Would you like your edible to kick in within five minutes of eating? And how long would you like it to last — maybe an hour? Testing is underway that will allow companies to design onset and duration such that the experience of partaking in cannabis becomes more and more consistent. Whiteman claimed Wana Brands will soon bring to market an edible with an onset of only five minutes.

In addition to testing, tracking user data will be equally important. Cannabis products affect people uniquely, and until now there hasn't been a consistent way to analyze and learn from these experiences.

“The emergence of user experience platforms will allow people to track their experiences after they use the product,” Whiteman said. “Either with a QR code or some other kind of AR system that will tie back to the actual batch and lab testing to look at the chemical components of what they've taken.”

5. Extraction Will Evolve and Grow

Researchers at Sunrise Genetics in Colorado have successfully mapped the genome of the cannabis plant. That increases knowledge of the DNA of the plant, which has ripple effects across the industry. Extraction will become an even bigger business as supply-side companies understand how to isolate and combine terpenes and cannabinoids for specific effects, which will make it easier for companies making products such as edibles to buy processed cannabis as an ingredient rather than doing their own growing and extraction.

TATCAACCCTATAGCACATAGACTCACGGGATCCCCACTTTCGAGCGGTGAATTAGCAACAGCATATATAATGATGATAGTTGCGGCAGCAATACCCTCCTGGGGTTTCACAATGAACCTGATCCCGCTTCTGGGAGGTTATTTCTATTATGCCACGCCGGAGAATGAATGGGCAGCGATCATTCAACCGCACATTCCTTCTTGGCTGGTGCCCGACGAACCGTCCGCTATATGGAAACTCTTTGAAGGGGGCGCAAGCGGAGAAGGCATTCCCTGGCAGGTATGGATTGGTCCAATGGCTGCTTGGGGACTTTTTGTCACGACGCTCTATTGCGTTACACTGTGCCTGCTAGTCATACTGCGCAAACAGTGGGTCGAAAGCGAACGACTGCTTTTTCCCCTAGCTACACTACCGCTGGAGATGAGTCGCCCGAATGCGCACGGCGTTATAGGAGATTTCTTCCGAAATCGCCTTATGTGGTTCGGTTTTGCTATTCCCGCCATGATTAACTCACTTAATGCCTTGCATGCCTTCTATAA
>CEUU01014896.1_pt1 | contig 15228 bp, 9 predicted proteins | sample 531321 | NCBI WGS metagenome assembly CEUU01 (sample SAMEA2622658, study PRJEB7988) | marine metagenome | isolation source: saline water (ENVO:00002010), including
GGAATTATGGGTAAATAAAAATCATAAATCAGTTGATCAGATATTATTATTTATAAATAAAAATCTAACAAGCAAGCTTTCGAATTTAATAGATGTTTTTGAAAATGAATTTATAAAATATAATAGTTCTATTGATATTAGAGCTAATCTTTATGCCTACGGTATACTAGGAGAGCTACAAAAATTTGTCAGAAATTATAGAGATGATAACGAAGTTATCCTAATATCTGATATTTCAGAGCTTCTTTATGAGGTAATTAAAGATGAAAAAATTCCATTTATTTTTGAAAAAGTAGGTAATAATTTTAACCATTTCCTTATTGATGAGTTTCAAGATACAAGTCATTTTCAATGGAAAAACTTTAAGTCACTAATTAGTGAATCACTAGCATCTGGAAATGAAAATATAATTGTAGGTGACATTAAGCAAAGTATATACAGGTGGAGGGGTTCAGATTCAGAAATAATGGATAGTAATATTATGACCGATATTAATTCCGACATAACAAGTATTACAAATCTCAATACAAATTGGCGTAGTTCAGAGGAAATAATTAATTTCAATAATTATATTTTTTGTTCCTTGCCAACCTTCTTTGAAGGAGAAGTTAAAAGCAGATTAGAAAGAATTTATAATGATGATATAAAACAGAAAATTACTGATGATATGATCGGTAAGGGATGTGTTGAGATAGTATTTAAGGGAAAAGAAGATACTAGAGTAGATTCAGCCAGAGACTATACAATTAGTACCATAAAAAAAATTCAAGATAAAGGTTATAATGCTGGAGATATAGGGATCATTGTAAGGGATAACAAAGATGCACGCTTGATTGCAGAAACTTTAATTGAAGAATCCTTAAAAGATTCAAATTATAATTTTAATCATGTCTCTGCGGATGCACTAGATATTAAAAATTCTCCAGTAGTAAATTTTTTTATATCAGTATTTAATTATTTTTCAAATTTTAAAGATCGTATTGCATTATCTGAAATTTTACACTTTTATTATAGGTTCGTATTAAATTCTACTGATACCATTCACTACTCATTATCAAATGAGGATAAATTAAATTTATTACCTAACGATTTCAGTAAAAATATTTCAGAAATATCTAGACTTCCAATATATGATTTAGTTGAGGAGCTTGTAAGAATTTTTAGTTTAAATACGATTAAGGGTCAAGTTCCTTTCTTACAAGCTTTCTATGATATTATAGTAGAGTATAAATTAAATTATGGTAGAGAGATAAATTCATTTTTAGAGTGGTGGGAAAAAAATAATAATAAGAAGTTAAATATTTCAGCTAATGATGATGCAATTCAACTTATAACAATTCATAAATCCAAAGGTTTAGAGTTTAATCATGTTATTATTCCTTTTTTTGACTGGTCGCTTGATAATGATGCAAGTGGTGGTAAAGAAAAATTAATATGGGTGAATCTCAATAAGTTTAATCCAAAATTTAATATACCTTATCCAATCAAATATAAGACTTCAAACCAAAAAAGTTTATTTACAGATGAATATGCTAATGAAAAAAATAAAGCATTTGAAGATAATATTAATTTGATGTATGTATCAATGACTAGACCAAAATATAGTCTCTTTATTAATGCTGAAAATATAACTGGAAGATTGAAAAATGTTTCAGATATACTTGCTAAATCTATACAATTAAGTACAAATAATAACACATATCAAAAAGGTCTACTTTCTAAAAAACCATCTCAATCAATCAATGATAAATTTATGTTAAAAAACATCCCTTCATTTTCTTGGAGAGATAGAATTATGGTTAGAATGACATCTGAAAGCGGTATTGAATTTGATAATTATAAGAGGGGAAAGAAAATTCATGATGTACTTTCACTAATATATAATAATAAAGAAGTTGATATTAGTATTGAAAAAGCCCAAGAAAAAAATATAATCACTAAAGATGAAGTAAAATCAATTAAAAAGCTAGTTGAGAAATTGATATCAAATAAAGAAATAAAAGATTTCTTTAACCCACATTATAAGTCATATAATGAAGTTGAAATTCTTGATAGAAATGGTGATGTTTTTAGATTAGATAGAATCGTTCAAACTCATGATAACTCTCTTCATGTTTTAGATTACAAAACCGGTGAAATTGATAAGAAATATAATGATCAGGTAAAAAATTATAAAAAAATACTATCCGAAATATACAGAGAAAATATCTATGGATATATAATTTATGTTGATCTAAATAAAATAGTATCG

Another key consequence is that strains will become more consistent. Currently, strains can vary depending on the grow house, but knowing the DNA makeup will protect against accidental variations. This helps increase consumer confidence and result in a better overall experience. Blue Dream in one place is not Blue Dream in another place, but this will allow everyone to agree as to what it looks like from a genetics point of view,” Whiteman said.